On Friday’s main stage, Garrett Wang (Harry Kim) performed a play with Dominic Keating and Connor Trinneer -- Malcolm and Trip from “Enterprise.” The name of the play was “Art,” and it was written in 1994 by by French playwright Yasmina Reza. It tells the story of three friends in Paris whose friendship is threatened when one of them buys a very expensive painting that is nothing but a white canvas with a few grey lines on it. It is described as a comedy, and it had a lot of funny moments, but it was dramatic and thoughtful, too. It had nothing to do with Star Trek, science fiction, or any other theme related to the convention (like the Shakespeare presentation). But we all really enjoyed it, and the three actors did an excellent job with it.
Connor and Dominic appeared onstage together another time, to talk about their roles in “Enterprise” and answer questions from the audience. They were very funny and clearly good friends. Connor, who has no southern accent whatsoever, was asked about the southern accent of his character, Trip. He said that when he was hired to play Trip, he had recently performed in a play where he had adopted an Oklahoma accent, so he kept that same accent for Trip. Then one day, well into the series, he was handed a script that mentioned that Trip was from Clearwater, Florida. He went to the writers and argued that Trip couldn’t be from Florida, he had an Oklahoma accent. They said it wouldn’t matter, no one would notice; he argued that it certainly would matter to viewers from Oklahoma and Florida! But nothing was changed. He added that some years later, he met a family of fans who actually hailed from Clearwater, Florida, and they complimented him on how well he did their accent. Go figure.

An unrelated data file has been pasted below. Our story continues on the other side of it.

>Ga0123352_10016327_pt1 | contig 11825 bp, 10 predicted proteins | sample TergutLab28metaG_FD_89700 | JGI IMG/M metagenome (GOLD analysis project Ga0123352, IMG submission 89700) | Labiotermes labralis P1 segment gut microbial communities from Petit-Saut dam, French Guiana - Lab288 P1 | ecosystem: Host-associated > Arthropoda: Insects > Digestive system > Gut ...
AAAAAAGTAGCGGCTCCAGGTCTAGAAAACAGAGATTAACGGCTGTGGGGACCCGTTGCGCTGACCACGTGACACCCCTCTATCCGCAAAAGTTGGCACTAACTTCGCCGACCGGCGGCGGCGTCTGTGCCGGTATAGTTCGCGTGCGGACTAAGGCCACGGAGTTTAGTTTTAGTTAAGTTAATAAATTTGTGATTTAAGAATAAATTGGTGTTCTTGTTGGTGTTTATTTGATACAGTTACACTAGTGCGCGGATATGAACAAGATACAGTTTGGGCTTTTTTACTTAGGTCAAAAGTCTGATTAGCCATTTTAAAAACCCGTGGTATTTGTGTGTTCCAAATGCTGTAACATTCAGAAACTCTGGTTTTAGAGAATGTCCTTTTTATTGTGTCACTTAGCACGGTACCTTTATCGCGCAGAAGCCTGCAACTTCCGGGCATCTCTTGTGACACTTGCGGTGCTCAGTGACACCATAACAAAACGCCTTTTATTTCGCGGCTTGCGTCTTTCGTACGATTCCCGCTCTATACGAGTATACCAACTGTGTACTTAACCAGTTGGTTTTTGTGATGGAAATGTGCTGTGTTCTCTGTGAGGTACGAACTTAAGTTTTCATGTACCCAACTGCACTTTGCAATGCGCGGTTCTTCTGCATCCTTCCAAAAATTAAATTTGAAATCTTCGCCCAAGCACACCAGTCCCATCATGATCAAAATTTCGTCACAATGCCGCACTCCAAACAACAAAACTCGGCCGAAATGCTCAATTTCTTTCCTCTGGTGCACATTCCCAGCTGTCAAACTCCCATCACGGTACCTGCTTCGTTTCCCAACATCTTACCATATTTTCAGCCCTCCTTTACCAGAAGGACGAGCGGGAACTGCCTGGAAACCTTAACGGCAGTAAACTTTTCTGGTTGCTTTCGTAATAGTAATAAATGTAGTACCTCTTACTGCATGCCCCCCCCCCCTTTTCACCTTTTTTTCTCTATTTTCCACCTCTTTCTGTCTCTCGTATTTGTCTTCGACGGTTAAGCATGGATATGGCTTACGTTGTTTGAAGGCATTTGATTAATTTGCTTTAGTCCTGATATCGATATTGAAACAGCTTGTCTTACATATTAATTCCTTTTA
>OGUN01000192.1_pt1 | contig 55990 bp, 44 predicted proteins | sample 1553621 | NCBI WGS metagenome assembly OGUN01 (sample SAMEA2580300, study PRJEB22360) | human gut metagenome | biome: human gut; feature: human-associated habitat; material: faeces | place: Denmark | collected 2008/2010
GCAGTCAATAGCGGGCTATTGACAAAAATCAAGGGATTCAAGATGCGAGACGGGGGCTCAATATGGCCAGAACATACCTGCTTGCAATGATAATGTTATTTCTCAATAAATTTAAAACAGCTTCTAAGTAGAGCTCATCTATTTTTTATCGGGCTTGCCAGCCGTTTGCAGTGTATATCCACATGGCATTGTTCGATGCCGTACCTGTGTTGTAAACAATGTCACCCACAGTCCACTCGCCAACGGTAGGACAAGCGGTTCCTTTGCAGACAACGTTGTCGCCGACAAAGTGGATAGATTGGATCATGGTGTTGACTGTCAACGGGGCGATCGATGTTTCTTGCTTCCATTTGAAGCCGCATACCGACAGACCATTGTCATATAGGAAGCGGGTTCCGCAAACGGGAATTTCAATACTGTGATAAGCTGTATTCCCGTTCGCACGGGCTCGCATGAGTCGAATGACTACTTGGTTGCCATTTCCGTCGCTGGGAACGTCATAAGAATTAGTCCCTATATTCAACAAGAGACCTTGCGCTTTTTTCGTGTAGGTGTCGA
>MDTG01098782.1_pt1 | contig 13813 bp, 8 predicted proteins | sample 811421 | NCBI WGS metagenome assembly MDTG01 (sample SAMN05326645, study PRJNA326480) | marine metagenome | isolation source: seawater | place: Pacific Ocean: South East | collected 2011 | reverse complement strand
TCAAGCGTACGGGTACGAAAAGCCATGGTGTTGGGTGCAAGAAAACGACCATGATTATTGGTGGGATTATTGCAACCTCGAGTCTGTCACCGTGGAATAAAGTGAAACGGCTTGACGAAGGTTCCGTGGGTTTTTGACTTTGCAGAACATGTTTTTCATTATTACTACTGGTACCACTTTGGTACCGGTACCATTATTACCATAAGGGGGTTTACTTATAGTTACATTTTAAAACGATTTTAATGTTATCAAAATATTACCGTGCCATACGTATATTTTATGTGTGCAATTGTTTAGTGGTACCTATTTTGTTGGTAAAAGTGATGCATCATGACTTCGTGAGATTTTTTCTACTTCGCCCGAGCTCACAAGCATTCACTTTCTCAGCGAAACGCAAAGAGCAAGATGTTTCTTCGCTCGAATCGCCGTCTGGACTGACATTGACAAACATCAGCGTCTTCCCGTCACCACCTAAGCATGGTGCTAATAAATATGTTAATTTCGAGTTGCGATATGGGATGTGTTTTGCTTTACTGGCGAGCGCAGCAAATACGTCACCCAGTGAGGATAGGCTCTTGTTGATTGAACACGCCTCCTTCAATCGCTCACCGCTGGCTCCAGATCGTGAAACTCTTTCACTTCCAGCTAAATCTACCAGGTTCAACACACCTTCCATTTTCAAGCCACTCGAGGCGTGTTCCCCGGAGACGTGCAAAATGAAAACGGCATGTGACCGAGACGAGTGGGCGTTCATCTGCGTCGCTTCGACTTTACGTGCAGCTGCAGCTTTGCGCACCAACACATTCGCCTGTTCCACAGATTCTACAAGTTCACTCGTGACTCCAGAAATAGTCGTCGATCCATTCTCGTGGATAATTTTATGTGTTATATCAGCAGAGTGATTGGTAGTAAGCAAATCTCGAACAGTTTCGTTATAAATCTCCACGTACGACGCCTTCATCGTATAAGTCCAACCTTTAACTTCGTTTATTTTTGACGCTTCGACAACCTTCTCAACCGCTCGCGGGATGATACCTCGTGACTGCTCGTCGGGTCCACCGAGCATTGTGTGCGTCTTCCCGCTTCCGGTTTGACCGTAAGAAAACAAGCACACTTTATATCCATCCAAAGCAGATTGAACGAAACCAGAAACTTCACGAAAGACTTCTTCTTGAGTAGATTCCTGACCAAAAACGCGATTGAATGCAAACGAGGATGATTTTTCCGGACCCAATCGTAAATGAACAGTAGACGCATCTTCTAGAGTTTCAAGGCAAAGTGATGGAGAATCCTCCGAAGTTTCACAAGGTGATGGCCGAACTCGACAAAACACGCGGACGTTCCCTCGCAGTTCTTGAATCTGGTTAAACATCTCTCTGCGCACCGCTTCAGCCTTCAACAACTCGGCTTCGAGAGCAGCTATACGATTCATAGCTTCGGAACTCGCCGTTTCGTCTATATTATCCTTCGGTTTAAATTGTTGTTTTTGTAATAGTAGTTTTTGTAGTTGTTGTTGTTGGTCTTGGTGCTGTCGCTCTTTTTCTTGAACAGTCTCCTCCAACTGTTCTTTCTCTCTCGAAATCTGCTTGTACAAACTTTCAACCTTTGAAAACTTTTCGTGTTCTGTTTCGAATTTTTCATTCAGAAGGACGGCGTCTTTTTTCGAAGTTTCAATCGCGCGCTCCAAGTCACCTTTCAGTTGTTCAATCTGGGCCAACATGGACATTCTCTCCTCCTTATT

Scott Bakula appeared on Sunday, as part of the Four Captains On Stage. He opened by jumping off the stage and running down an aisle to the back of the huge theater, shouting “hey! I’m at the back!,” and running up another aisle, back onto the stage. It was quite funny, and certainly got everyone’s attention. He then immediately started to take questions. The first one was from a little boy who started out, “My mom is kind of too shy to come up and ask you this -” which got lots of laughs and a round of applause from the audience. The question was, the mother had seen him perform in a musical (I can’t remember which one, something set in the west), and would he sing something from it? Instantly Scott burst into song, though he only made it through a few lines before stopping and saying “never sing right after running all the way around the theater.”
It was the end of the Star Trek convention. Shane had signed up for an autograph with Scott. So had hundreds of other people. Shane had to stand in line so long that Paul, Jack, and I had to leave him there so we didn’t miss our next event (The Blue Man Group, at the Venetian, which Shane had seen before). When we met up again later that evening, Shane told us that by the time he got close enough to see Scott signing autographs, he saw that Scott was just signing them as fast as they were handed to him, not even looking up at the people in front of him. When Shane reached him, while Scott was signing a picture, Shane said “So, are you still a Cardinals fan?”
Scott instantly looked up. “Oh yes. BIG time.”
I hadn’t even been aware that Scott was from St. Louis. Well done, Shane!
And that is all I have to say about the Star Trek convention.
Live long, and prosper.